What is Excise Mass of the Head and Neck?
Tumor excision of the head and neck is performed to remove masses or tumors located on the head, neck, eyes, or ear canal. Tumors of the head and neck most commonly affect older cats. Tumors may or may not be cancerous. Tumor excision is often one facet of treatment for cancerous masses; chemotherapy and radiation are usually also required for these cases.
Excise Mass of the Head and Neck Procedure in Cats
The exact procedure will vary based on the location and whether or not the tumor is benign or malignant. The surgeon may perform biopsy and other standard diagnostic tests to confirm cancer prior to surgery. The procedures for excising skin, eye, and ear tumors will be discussed here.
Excising Skin Tumors of the Head and Neck
- The cat will first be anesthetized.
- Vital signs will be carefully monitored throughout surgery.
- The surgeon will use a scalpel to remove the mass as well as a portion of the surrounding healthy tissue.
- If the tumor is large, reconstructive surgery may be required.
- The surgeon will ensure the entire mass has been removed before suturing the wound closed.
- Cats may or may not be hospitalized following surgery depending on the severity of the condition.
Excising Ocular Tumors
- If the cat is not in a stable condition, the cat will be stabilized prior to anesthetization and surgery.
- Standard testing will be performed to ensure metastatic disease is not also present.
- The cat will first be anesthetized.
- The surgeon may choose to use a diode laser to obliterate small ocular masses.
- For larger tumors, the eye is usually removed. This is a procedure known as enucleation.
- After the eye has been safely removed, the surgeon will trim excess tissue and remove tear glands to prevent post-operative tearing and infection.
- The wound will then be sutured shut in two layers.
- Cats will generally be hospitalized overnight to ensure postoperative hemorrhaging does not occur.
Excising Tumors of the Ear Canal
- The cat will first be anesthetized and vital signs will be monitored throughout surgery.
- The surgeon will use a scalpel and forceps to remove the ear canal.
- The surgeon will make an incision into the bulla, the middle part of the ear, to remove tumors or infected tissue.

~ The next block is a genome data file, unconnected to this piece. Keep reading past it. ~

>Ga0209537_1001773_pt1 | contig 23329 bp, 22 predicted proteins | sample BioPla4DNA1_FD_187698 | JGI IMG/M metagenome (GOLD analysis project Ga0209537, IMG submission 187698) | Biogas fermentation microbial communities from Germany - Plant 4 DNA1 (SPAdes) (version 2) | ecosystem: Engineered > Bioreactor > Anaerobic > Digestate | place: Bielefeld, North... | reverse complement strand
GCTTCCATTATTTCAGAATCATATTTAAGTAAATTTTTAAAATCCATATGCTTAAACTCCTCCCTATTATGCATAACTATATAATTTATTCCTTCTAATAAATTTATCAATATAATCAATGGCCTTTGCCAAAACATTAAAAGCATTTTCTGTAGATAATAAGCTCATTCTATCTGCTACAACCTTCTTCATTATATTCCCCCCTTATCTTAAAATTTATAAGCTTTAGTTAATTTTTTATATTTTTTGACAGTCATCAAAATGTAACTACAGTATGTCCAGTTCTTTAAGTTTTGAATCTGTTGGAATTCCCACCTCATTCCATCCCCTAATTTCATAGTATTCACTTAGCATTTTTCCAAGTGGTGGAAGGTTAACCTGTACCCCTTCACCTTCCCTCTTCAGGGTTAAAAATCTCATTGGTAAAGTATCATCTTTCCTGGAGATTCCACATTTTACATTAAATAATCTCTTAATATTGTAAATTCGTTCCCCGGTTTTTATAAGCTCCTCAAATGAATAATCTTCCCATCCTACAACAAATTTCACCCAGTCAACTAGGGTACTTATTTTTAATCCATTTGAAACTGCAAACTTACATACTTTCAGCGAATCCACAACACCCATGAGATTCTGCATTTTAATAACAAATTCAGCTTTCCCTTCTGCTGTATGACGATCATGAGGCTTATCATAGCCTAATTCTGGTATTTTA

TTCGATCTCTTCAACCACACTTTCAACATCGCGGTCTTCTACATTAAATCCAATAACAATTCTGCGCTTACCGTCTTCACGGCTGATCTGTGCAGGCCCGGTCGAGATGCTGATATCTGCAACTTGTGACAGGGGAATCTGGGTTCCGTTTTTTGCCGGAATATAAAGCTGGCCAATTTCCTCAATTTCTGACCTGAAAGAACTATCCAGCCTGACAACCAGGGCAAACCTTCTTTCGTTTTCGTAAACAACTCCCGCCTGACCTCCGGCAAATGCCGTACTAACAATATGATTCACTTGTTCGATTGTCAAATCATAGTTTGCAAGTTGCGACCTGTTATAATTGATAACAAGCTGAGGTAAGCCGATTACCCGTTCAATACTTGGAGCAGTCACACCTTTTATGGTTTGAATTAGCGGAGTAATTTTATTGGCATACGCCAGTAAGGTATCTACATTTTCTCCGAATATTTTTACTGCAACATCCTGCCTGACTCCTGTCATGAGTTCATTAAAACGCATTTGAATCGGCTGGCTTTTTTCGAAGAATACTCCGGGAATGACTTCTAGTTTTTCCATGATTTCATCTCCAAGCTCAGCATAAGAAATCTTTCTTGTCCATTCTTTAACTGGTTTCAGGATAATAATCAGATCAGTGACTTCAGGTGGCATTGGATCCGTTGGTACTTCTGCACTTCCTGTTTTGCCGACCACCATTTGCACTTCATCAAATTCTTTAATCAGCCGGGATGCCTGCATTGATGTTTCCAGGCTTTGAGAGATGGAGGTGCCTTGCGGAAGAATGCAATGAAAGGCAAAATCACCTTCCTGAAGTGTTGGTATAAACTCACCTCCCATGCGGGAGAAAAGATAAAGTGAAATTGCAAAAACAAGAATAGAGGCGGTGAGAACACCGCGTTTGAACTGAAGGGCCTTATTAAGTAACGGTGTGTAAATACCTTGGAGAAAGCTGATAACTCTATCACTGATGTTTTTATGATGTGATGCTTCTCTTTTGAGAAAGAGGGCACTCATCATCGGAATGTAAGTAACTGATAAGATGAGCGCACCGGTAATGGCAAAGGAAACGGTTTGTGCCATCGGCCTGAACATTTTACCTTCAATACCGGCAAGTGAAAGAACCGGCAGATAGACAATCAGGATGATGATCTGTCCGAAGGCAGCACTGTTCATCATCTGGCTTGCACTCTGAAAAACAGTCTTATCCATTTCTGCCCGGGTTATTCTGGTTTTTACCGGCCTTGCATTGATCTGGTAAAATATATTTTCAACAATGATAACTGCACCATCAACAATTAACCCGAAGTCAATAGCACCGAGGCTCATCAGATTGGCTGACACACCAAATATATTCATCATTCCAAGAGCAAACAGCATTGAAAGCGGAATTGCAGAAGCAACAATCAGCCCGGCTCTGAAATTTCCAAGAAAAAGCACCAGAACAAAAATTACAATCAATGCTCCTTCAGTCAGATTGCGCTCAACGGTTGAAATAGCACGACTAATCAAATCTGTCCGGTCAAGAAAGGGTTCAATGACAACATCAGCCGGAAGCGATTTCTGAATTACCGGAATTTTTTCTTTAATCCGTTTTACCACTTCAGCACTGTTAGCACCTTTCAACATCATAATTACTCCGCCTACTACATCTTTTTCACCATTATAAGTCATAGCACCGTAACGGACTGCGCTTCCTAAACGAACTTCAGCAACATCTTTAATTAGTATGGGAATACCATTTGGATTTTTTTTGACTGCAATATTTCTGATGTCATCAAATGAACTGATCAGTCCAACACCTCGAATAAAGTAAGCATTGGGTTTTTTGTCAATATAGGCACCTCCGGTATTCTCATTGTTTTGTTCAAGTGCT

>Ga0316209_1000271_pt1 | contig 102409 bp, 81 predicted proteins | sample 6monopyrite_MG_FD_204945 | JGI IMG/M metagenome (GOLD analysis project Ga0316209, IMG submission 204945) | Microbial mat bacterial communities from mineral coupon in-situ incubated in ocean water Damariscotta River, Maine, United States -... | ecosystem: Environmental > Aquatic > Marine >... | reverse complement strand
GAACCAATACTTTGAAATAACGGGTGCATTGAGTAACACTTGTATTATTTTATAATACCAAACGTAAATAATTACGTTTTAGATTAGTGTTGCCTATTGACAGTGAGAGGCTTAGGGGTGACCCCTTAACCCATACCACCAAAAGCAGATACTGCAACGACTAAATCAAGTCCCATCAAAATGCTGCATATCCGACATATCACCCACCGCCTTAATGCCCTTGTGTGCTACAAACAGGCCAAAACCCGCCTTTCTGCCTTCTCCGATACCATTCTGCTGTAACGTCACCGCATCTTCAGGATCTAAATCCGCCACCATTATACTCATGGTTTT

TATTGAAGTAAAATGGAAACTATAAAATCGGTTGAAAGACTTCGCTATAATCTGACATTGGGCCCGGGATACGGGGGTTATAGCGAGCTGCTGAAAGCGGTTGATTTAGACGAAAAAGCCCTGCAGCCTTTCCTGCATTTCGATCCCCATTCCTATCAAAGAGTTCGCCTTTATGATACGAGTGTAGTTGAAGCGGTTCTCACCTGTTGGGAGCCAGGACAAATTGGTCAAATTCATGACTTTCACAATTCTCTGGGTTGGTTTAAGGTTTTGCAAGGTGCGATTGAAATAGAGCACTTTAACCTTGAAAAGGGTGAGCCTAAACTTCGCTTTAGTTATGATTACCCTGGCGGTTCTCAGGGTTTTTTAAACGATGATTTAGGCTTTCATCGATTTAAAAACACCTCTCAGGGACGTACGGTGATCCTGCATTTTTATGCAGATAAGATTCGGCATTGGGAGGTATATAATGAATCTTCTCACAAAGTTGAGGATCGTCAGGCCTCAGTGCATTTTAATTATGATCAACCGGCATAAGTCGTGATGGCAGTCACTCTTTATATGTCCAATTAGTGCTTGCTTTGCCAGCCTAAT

- The surgeon may insert a drain if the cancer is considered severe, although this is not common.
- The surgeon will ensure all infected tissue has been removed from the bulla before suturing the wound closed.
- The initial entry site will then be sutured closed.
- Cats will then be hospitalized for at least 24 hours following surgery to recover.
Efficacy of Excise Mass of the Head and Neck in Cats
The efficacy of the excision will vary depending on whether or not the tumor is benign or malignant as well as where the tumor is located. Other treatment methods, such as chemotherapy and radiation therapy, may be required in addition to tumor excision to fully treat the condition. The prognosis for benign tumors following excision is generally considered fairer than the prognosis for excision of malignant tumors. Excision of benign tumors may be curative in some cases.
Excise Mass of the Head and Neck Recovery in Cats
Recovery will vary based on the severity of the condition treated. Owners should follow their veterinarian’s recovery instructions carefully. Analgesics and antibiotics may be administered to manage post-operative pain and prevent infection. Cats recovering from tumor excision should rest, not engaging in activity. Cats may need to wear bandages or an Elizabethan collar to protect the surgery site.
Owners should check the surgery site daily to ensure no swelling, bleeding, or discharge is present. If owners notice any complications following surgery, they should consult their trusted veterinarian immediately. If chemotherapy or radiation treatment is required, the veterinarian will schedule follow-up appointments as needed to administer therapy. Follow-up appointments to monitor healing and remove sutures will be scheduled within two weeks following surgery.
Cost of Excise Mass of the Head and Neck in Cats
The cost of tumor excision of the head and neck in cats will vary based on whether the tumor is cancerous, where the tumor is located, and additional costs incurred, including medications, supportive care, and follow-up treatment. Tumor excision can range from $300 to $8,000.
Cat Excise Mass of the Head and Neck Considerations
Some types of malignant cancer, such as basal cell cancer, may not spread as quickly as other forms of cancer. The likelihood of recurrence will vary based on the location and type of cancer. Additional treatment is often needed for malignant tumors, making the efficacy of tumor excision more difficult to determine. Malignant tumors can recur even following excision and additional treatment. Vestibular syndrome can occur in some cats following total ear canal ablation. Cats may also have difficulty eating for the first two weeks following total ear canal ablation due to post-operative pain and inflammation.
Excise Mass of the Head and Neck Prevention in Cats
It is often difficult to prevent certain cancers in cats. However, owners can ensure their cats are not exposed to carcinogens such as cigarette smoke, exhaust fumes, toxins, and skin irritants.